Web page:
NPR : News

Through The Lens: Seeing Veterans Up Close

Suzanne Opton is the author of Soldier/Many Wars.

When the war in Iraq began, I worried there would be a draft. What if my son was called? How would he ever recover from going to war?

I decided that I wanted to meet the young men and women who voluntarily sign up. I began at Fort Drum in upstate New York where I photographed soldiers between tours of duty in Iraq and Afghanistan. There was little conversation as I asked each soldier to adopt a vulnerable, intimate position, and lay his or her head on a table. I did not give these images captions.

Later I went to the Veterans Affairs medical clinics in Vermont to photograph veterans who were in group therapy for post-traumatic stress disorder. I thought if I draped them in fabric, they could become a boy with a cape, a warrior, a martyr, a saint. Unlike the active-duty soldiers, these vets liked to talk. The more they did, the more I realized they could have been in any one of these roles.

Read An Essay From A Veteran About Returning From War

Copyright 2011 National Public Radio. To see more, visit http://www.npr.org/.

NPR

In 'You're The Worst,' Even The Most Flawed Characters Find Love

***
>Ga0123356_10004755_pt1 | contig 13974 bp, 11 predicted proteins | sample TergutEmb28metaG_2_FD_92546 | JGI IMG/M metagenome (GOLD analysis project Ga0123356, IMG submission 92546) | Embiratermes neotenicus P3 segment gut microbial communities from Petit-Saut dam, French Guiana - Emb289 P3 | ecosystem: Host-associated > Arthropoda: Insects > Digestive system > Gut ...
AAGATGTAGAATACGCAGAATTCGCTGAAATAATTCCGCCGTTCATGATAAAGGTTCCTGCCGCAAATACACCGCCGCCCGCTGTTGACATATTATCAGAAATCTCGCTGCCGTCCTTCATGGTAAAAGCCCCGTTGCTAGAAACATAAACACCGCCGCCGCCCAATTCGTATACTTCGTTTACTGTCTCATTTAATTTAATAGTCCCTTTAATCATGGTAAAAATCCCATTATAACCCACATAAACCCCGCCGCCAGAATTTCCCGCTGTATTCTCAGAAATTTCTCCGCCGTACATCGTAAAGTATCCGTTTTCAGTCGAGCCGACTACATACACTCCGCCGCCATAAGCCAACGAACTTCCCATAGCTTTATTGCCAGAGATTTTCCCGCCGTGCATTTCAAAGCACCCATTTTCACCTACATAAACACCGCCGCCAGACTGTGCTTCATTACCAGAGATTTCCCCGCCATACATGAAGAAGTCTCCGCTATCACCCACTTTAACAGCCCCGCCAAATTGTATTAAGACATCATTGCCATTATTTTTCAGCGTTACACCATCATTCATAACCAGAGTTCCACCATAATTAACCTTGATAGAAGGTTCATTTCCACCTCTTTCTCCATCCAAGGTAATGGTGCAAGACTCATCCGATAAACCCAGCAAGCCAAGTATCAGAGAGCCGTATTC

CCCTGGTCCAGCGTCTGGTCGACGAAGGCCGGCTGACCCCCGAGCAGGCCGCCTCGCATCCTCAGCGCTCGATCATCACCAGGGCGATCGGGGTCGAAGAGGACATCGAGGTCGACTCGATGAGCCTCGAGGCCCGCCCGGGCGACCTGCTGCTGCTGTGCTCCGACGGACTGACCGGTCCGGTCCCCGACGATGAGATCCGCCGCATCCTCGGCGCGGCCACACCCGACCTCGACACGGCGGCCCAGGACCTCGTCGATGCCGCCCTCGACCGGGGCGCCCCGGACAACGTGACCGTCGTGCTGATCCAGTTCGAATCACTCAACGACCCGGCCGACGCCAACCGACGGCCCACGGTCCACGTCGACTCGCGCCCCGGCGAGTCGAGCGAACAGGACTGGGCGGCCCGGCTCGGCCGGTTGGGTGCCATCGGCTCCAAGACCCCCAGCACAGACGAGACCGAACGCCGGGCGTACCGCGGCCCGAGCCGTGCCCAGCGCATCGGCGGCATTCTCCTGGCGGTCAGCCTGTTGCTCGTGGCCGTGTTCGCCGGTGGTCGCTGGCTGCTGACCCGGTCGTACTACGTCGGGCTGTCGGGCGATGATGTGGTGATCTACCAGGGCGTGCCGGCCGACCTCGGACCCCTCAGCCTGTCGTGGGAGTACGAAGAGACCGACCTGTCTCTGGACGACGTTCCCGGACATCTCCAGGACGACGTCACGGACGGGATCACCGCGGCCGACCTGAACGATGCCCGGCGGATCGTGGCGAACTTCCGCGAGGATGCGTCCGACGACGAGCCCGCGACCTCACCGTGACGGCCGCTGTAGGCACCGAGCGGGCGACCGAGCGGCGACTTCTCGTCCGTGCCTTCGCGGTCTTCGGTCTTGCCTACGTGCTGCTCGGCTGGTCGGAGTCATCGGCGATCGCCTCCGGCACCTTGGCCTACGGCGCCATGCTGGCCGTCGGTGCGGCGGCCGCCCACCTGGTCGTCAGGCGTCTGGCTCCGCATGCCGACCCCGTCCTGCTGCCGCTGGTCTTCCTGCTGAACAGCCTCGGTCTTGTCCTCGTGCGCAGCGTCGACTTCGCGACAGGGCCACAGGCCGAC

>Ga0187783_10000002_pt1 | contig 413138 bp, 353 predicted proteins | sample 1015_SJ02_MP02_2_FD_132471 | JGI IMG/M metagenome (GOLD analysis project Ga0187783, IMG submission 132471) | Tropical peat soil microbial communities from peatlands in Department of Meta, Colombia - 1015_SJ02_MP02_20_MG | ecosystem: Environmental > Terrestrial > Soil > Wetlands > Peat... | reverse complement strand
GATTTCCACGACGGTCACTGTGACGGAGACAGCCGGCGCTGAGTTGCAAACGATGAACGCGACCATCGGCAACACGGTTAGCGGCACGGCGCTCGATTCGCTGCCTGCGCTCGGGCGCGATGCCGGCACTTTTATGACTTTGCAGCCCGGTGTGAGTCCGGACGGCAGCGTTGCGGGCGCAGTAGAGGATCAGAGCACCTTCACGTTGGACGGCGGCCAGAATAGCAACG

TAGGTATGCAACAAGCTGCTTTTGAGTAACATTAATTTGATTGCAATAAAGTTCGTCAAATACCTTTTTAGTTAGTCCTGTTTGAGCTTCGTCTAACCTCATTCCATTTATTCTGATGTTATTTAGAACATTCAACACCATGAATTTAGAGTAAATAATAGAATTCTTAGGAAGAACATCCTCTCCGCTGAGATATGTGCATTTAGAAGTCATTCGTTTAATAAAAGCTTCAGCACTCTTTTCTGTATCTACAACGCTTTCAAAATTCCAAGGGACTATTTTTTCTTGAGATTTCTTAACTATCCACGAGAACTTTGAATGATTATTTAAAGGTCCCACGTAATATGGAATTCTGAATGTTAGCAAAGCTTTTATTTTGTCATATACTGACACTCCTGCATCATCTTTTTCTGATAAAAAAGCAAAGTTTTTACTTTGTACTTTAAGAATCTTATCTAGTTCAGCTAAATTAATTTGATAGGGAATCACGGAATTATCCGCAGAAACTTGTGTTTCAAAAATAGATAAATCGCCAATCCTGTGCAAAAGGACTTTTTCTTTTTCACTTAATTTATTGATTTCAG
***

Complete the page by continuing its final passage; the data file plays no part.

Producer Stephen Falk and actress Aya Cash discuss their FXX series about two self-centered people who fall in love. The characters are "stand-ins for the dark parts of all of us," Falk says.
NPR

Our Robot Overlords Are Now Delivering Pizza, And Cooking It On The Go

A Silicon Valley start-up wants to use technology to solve the pizza paradox. It's a food that's meant to be delivered, but never tastes quite as good upon arrival.
WAMU 88.5

Rating The United States On Child Care

A majority of parents in the U.S. work outside the home. That means about 12 million children across the country require care. A new report ranks states on cost, quality and availability of child care - and says nobody is getting it right.

NPR

Our Robot Overlords Are Now Delivering Pizza, And Cooking It On The Go

A Silicon Valley start-up wants to use technology to solve the pizza paradox. It's a food that's meant to be delivered, but never tastes quite as good upon arrival.

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